‘No, we shall spoil our din-dins. Denise, we must come. […] Any messages in Clonmore, Lois? Any message to Gerald?’ (p. 197)
For some reason, I find this scene rather odd: the two ladies visiting unexpectedly (a very bad manner typical of the English in Ireland, apparently), Lois refusing to even let them into the drawing room as it is too “depressing”, the general sense of the end of summer (they are not sure when they’ll play tennis anymore, and English tourists and visitors are returning to England), and the tin of biscuits – which have to be petit beurres – and not butter biscuits or shortbread. Petit beurres are French butter biscuits still produced today and with a long baking history, as they were first produced by Jean-Romain Lefèvre and his wife Pauline-Isabelle Utile in their patisserie called “biscuit factory” (“La fabrique de biscuits”) in Nantes in 1846, which would later become the famous French industry LU (from the two initials of their surnames). The biscuits were supposed to represent, with their rectangular yet curvy shape, the 4 seasons (with their 4 sides), the 52 weeks of the year (with their 52 dents), and the 24 hours in a day (with their 24 holes). The petit beurres then gained steady popularity by the end of the nineteenth century and are still very popular today. In 1897, famous actress of the time Sarah Bernhardt is said to have declared: “What is better than one Petit Beurre LU? Two Petit Beurres LU”. These words sounded already almost as a modern advertisement for the biscuits, and somehow testify their incredible popularity in the late nineteenth and early twentieth century, up to today. Their appearance in the Irish big house of the Naylors should perhaps be no wonder, as French biscuits would have been considered as the heights of sophistication (unlike current Kimberley biscuits today perhaps). The big house may be in decline in its failed hospitality and reception of guests, but the standard of the biscuits provided is far from crumbling.
Elizabeth Bowen. The Last September. London: Vintage Books, 2008.
‘LU: la grande histoire du petit beurre’, Le Parisien http://www.leparisien.fr/economie/business/en-images-lu-la-grande-histoire-du-petit-beurre-22-02-2016-5566485.php .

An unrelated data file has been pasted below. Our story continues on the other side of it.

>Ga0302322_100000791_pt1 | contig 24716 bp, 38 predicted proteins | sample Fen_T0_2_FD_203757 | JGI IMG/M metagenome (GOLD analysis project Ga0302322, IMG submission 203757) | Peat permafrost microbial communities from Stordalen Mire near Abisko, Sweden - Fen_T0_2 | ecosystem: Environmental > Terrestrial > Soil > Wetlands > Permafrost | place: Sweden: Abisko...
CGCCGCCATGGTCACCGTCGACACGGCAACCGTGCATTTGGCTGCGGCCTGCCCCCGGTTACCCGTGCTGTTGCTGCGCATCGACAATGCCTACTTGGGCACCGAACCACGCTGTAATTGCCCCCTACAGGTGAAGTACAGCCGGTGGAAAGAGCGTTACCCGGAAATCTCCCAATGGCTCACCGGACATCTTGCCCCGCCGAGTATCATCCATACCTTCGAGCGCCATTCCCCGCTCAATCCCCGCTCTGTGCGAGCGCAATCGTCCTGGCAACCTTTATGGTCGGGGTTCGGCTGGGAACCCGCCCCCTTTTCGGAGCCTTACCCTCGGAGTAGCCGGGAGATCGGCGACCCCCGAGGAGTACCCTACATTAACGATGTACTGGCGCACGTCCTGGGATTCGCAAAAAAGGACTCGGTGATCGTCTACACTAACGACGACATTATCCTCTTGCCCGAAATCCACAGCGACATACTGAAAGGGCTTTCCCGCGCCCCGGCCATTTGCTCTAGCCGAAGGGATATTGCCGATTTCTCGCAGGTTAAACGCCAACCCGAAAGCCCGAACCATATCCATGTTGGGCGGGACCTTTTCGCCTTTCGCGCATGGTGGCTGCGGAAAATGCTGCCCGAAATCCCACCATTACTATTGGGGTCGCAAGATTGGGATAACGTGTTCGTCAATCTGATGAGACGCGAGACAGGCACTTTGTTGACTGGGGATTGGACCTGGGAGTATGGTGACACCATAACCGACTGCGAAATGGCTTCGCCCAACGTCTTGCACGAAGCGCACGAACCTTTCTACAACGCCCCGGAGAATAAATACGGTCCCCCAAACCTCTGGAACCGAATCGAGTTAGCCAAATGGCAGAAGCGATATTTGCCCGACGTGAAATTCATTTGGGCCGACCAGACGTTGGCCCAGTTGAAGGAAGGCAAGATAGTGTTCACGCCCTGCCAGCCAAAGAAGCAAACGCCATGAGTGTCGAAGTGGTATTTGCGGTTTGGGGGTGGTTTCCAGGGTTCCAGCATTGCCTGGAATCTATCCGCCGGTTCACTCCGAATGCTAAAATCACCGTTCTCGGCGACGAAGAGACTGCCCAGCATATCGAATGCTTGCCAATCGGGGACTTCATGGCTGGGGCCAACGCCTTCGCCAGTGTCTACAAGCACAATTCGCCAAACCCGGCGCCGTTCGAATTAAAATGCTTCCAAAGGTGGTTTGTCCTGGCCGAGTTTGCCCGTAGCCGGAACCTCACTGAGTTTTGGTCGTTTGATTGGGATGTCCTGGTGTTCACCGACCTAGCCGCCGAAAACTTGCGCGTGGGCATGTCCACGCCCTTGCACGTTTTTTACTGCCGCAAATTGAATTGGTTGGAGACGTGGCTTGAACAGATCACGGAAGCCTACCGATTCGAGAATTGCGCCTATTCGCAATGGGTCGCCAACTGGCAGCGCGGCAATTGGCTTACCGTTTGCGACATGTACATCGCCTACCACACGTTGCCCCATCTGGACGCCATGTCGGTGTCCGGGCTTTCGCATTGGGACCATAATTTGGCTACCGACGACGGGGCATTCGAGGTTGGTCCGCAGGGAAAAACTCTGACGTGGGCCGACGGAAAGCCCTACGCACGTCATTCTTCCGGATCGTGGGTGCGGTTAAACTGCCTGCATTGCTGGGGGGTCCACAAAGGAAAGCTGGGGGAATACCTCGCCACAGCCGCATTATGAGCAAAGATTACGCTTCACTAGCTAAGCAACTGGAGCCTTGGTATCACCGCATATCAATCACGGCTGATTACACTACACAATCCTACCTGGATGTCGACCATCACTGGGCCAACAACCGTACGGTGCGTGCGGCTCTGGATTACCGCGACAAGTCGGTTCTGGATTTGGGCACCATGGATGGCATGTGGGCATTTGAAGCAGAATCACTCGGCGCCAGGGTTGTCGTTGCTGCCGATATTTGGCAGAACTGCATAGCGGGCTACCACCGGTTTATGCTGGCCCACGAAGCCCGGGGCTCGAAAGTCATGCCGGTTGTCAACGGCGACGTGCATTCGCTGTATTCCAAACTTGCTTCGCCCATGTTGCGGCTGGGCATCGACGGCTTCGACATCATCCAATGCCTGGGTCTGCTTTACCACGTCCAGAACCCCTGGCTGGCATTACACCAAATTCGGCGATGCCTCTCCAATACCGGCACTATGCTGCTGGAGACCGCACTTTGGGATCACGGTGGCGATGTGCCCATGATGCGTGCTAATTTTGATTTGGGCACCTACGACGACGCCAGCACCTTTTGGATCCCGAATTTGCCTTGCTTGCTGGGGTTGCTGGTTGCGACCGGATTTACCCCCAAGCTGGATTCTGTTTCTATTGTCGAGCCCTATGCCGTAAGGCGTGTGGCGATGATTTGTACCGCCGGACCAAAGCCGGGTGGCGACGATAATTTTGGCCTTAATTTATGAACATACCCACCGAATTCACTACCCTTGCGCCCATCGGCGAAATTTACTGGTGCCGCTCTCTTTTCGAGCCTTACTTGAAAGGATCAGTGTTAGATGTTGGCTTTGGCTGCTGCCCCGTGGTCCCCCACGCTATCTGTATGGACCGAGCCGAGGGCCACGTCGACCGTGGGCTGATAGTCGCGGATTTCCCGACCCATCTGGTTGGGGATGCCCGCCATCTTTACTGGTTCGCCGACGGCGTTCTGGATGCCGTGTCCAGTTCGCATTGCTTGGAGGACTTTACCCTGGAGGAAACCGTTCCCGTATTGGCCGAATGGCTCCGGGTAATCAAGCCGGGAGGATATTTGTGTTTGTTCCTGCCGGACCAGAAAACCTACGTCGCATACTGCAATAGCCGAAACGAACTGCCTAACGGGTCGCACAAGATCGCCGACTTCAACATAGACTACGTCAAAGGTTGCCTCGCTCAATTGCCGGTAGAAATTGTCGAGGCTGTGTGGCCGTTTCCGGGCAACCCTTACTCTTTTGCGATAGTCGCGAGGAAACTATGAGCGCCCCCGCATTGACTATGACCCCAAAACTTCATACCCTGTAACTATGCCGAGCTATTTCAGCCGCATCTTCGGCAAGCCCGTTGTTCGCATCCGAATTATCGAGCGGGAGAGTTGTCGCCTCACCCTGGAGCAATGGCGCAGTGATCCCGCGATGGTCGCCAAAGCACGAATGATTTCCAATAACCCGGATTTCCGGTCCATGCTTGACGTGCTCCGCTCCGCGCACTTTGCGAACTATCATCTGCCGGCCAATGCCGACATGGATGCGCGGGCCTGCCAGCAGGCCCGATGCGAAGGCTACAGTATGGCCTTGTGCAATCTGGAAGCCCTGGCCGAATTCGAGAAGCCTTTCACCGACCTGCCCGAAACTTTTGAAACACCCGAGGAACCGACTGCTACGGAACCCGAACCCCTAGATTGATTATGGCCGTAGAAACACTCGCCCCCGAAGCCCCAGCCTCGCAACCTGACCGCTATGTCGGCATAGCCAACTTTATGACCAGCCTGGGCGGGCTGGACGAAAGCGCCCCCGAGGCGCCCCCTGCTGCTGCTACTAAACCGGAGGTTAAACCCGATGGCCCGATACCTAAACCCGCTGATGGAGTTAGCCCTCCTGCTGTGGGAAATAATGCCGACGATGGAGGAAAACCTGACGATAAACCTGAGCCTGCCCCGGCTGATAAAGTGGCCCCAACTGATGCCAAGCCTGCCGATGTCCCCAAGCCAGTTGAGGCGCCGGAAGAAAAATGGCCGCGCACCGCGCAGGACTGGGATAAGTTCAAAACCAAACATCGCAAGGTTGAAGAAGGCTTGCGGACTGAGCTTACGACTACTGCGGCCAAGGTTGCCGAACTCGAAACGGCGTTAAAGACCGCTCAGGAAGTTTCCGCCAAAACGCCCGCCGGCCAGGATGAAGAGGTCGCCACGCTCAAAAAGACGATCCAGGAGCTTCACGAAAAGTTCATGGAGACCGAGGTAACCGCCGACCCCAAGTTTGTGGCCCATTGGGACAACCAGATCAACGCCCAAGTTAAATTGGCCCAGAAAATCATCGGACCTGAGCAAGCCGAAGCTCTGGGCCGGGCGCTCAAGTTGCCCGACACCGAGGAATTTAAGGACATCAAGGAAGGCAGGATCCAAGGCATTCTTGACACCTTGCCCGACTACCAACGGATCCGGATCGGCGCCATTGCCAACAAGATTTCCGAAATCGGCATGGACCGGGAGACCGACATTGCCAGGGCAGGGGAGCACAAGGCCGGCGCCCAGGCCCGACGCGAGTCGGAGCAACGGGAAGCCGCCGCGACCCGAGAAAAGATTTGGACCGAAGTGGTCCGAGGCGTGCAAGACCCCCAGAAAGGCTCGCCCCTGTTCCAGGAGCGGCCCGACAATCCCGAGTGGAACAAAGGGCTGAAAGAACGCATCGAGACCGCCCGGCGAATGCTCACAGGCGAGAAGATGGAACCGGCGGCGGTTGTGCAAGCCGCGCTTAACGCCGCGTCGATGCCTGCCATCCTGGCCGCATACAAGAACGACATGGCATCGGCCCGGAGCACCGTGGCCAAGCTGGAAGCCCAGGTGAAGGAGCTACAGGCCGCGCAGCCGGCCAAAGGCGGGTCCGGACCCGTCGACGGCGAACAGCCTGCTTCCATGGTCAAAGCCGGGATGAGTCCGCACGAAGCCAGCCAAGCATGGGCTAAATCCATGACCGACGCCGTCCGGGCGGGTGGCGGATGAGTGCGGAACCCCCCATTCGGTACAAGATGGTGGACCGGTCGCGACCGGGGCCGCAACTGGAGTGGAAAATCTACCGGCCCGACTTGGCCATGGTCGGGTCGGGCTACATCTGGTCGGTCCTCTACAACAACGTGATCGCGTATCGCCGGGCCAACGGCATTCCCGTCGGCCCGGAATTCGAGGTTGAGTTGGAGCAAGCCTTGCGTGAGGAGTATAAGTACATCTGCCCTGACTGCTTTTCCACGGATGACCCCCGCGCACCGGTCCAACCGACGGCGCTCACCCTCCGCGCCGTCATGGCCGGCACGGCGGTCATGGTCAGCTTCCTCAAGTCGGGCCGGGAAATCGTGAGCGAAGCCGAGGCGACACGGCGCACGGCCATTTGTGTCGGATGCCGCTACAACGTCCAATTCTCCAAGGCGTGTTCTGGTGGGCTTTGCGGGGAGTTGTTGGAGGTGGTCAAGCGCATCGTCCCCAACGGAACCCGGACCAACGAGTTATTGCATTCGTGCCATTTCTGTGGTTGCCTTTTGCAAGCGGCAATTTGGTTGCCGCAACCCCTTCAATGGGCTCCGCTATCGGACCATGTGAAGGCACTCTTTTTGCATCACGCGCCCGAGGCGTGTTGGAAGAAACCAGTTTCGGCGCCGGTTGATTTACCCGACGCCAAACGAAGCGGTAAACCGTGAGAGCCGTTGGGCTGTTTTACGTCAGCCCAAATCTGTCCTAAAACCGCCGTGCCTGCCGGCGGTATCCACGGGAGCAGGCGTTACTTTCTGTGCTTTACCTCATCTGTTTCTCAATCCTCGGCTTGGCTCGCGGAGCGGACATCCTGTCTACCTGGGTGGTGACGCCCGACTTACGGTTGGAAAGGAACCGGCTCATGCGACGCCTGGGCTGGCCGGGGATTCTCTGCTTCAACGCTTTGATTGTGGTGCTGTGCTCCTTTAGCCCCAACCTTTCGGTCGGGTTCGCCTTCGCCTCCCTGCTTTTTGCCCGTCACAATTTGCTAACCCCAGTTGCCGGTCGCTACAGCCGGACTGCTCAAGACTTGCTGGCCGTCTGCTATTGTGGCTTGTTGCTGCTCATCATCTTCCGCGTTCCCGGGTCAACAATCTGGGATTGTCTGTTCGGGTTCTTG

80gr unsalted butter
200gr plain, white flour (or a mixture of plain and strong white flour)
80gr white sugar
2gr baking powder
50ml whole milk
- Place the butter, milk, and sugar in a saucepan and melt slowly on a low heat stirring with a wooden spoon until all melted and smooth.
- Let the melted butter, milk, and sugar cool.
- Sieve flour and baking powder in a bowl, and add the melted batter to the dry ingredients. Stir until you get a smooth and homogeneous dough.
- Take the dough out of your bowl and place on a surface dusted with flour. Knead quickly and shape into a ball.
- Cover your dough with cling film and place it in the fridge to set for at least four hours. Because the dough is (as you’ll see) is rather soft, it needs some time to set in the fridge.
- Take the dough out of the fridge, knead and lay out on a dusted surface and roll it out so that it is roughly 3-4 millimetres high. Ideally, you would have a typical petit beurre rectangular cutter to cut your biscuits with, but any other shape is also fine. (I didn’t have that either, so I went for an oval-shaped cutter)
- Move your cut-out dough onto a baking tray previously lined with paper and put them again back in the fridge – this time for one hour only.
- The biscuits are now ready to go in the oven, at 160°C for 12 minutes (or fan 140°C for 6-8 minutes). Be careful they don’t get too brown on the outside – only the borders should become golden.
- Once baked, let the biscuits cool down and they are ready to eat! You can keep them in a tin for up to 5 days.